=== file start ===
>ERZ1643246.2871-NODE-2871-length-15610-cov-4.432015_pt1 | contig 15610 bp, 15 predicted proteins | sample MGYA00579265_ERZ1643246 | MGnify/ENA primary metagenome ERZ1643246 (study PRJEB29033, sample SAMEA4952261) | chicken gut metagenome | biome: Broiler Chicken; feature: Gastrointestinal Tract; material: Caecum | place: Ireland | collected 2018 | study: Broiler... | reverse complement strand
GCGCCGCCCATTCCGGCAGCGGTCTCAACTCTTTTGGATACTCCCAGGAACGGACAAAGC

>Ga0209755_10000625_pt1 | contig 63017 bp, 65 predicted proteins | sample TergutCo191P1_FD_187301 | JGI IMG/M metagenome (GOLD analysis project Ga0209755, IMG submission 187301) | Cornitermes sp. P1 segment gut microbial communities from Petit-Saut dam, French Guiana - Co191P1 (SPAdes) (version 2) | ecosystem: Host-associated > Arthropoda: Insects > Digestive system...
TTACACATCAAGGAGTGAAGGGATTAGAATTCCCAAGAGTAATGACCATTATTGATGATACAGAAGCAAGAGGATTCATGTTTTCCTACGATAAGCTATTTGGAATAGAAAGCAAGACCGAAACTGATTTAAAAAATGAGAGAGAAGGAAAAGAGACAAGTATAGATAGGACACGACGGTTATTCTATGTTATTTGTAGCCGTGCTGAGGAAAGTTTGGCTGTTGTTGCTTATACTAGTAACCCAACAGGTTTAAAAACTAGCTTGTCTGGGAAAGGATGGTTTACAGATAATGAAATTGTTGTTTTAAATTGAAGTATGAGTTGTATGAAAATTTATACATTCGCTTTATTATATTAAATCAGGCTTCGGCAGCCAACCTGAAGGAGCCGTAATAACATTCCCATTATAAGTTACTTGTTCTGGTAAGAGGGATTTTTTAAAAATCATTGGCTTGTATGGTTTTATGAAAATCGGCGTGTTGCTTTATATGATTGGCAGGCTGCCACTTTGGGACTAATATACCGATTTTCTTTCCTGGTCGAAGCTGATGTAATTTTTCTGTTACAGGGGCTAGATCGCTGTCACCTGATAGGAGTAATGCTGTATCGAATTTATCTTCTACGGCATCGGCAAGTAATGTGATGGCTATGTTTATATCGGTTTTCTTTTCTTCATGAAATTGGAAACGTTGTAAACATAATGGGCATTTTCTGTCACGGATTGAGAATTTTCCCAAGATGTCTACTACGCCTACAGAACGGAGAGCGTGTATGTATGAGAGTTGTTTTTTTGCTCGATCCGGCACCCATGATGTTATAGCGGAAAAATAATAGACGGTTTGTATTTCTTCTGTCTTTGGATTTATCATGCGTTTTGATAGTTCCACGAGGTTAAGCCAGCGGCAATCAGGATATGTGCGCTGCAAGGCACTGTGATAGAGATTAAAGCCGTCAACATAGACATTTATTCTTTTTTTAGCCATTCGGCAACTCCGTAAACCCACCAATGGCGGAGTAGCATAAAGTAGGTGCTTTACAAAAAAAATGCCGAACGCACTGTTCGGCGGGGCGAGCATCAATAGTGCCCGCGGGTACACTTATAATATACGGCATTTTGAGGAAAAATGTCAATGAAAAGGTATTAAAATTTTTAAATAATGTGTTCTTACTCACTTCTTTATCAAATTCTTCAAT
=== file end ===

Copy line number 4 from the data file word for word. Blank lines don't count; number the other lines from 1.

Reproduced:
TTACACATCAAGGAGTGAAGGGATTAGAATTCCCAAGAGTAATGACCATTATTGATGATACAGAAGCAAGAGGATTCATGTTTTCCTACGATAAGCTATTTGGAATAGAAAGCAAGACCGAAACTGATTTAAAAAATGAGAGAGAAGGAAAAGAGACAAGTATAGATAGGACACGACGGTTATTCTATGTTATTTGTAGCCGTGCTGAGGAAAGTTTGGCTGTTGTTGCTTATACTAGTAACCCAACAGGTTTAAAAACTAGCTTGTCTGGGAAAGGATGGTTTACAGATAATGAAATTGTTGTTTTAAATTGAAGTATGAGTTGTATGAAAATTTATACATTCGCTTTATTATATTAAATCAGGCTTCGGCAGCCAACCTGAAGGAGCCGTAATAACATTCCCATTATAAGTTACTTGTTCTGGTAAGAGGGATTTTTTAAAAATCATTGGCTTGTATGGTTTTATGAAAATCGGCGTGTTGCTTTATATGATTGGCAGGCTGCCACTTTGGGACTAATATACCGATTTTCTTTCCTGGTCGAAGCTGATGTAATTTTTCTGTTACAGGGGCTAGATCGCTGTCACCTGATAGGAGTAATGCTGTATCGAATTTATCTTCTACGGCATCGGCAAGTAATGTGATGGCTATGTTTATATCGGTTTTCTTTTCTTCATGAAATTGGAAACGTTGTAAACATAATGGGCATTTTCTGTCACGGATTGAGAATTTTCCCAAGATGTCTACTACGCCTACAGAACGGAGAGCGTGTATGTATGAGAGTTGTTTTTTTGCTCGATCCGGCACCCATGATGTTATAGCGGAAAAATAATAGACGGTTTGTATTTCTTCTGTCTTTGGATTTATCATGCGTTTTGATAGTTCCACGAGGTTAAGCCAGCGGCAATCAGGATATGTGCGCTGCAAGGCACTGTGATAGAGATTAAAGCCGTCAACATAGACATTTATTCTTTTTTTAGCCATTCGGCAACTCCGTAAACCCACCAATGGCGGAGTAGCATAAAGTAGGTGCTTTACAAAAAAAATGCCGAACGCACTGTTCGGCGGGGCGAGCATCAATAGTGCCCGCGGGTACACTTATAATATACGGCATTTTGAGGAAAAATGTCAATGAAAAGGTATTAAAATTTTTAAATAATGTGTTCTTACTCACTTCTTTATCAAATTCTTCAAT